GUILTY . Aged 15.— Confined Twelve Months.
MR. BALLANTINE conducted the Prosecution.
WILLIAM GOODCHILD . I am foreman to David Ivall, a coach-builder in Tottenham-court-road. On the 24th of June I was returning to the factory, about twenty minutes past ten o'clock at night—when 1 got near the gates I
saw Bullough leave the gate with a bag—I then saw one gate closed, and heard the bolt fasten—I stopped Bullough, and said, "Halloo, old fellow, what have you got there"—he said, "I don't know"—I said, "Where do you come from?"—he said, "I don't know"—I took the bag from him, and secured him till I obtained a policeman, and gave him in the policeman's charge—I then rang the front door bell, which was opened by Lee, who lives on the premises, and has charge of them when the men are away—I said, "George, is there any one on the premises besides you?"—he said, "No, there is not"—I went into the counting-house, and on my return past him I said, "George, this is a bad business; we can't possibly look over it"—he raid, "I don't suppose you can"—I then went to the station, and gave charge of Bullough—I returned to the manufactory with the policeman; and sent for the trimmer, Thomas Wealthy—the bag was in the policeman's possession—there was some new horsehair in it—I had exactly the same sort on the premises.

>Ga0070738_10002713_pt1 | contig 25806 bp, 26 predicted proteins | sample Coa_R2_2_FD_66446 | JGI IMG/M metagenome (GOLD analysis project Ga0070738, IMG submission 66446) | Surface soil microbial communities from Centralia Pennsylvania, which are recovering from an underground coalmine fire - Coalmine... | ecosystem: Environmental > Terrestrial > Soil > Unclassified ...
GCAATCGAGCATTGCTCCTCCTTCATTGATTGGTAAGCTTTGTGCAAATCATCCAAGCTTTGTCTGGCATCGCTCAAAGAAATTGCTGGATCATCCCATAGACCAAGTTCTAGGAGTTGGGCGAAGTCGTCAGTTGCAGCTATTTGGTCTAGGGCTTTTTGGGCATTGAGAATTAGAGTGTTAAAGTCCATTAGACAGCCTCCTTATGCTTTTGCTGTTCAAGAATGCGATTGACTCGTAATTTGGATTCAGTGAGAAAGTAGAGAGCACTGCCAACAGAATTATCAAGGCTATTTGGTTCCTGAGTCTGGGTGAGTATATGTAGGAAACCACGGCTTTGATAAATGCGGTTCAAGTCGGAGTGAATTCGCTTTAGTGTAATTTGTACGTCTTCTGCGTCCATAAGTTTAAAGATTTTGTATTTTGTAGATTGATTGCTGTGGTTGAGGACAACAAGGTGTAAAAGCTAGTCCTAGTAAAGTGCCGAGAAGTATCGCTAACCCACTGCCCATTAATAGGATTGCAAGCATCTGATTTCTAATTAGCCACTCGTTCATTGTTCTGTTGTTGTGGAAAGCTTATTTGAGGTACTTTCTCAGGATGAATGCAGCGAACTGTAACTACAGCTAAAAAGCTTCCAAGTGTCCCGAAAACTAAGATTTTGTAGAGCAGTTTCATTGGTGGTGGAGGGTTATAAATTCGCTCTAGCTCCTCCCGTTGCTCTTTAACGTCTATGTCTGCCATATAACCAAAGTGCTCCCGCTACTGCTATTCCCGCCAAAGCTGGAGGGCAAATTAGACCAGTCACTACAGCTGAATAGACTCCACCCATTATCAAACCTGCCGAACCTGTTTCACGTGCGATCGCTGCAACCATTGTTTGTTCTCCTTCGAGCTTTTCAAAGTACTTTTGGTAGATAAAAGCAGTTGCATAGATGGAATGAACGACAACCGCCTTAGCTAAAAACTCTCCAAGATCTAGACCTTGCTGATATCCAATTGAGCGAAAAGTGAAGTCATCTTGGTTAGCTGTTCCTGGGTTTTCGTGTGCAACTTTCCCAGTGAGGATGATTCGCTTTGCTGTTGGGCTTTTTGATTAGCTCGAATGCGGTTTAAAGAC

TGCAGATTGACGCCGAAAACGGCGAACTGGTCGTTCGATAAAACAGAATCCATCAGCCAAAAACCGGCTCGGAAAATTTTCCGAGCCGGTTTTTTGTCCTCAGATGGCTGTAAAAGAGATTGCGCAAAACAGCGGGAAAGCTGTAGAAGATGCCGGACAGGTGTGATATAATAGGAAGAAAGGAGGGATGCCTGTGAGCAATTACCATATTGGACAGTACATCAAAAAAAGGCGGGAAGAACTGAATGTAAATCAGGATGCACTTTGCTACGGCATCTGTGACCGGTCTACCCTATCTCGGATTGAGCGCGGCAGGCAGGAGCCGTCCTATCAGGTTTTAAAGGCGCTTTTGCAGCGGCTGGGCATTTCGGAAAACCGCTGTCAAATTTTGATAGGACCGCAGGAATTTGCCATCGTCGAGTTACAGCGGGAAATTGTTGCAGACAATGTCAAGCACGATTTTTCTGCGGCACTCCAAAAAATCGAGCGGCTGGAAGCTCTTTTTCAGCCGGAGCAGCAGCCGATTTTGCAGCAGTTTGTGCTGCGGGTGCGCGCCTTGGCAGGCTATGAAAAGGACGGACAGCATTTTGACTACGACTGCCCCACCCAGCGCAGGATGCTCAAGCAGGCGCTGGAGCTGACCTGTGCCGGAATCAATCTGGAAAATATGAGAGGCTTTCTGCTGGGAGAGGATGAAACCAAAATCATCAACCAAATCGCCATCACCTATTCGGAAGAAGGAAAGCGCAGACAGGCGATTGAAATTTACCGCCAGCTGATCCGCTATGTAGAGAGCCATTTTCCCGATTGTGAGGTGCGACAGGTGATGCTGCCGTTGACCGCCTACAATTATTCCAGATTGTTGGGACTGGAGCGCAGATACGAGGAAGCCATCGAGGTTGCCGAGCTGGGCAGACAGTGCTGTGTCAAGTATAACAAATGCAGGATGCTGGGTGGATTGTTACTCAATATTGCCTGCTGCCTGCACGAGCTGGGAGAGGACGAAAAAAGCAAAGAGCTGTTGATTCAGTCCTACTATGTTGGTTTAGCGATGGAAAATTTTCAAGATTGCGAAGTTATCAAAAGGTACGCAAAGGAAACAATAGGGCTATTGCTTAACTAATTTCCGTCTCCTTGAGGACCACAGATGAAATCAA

Cross-examined by MR. DOANE. Q. I believe Lee was not given into custody? A. No—I insisted on his going to the Court the following day.
THOMAS WEALTHY . I am one of the prosecutor's trimmers. 1 had care of the bins in which the horsehair was kept—I have seen the horsehair in the bag—it is my master's, and was in the bin—this bag is my master's, and is marked with his initials.
LEE— NOT GUILTY .
BULLOUGH— GUILTY . Aged 50.— Confined Three Months.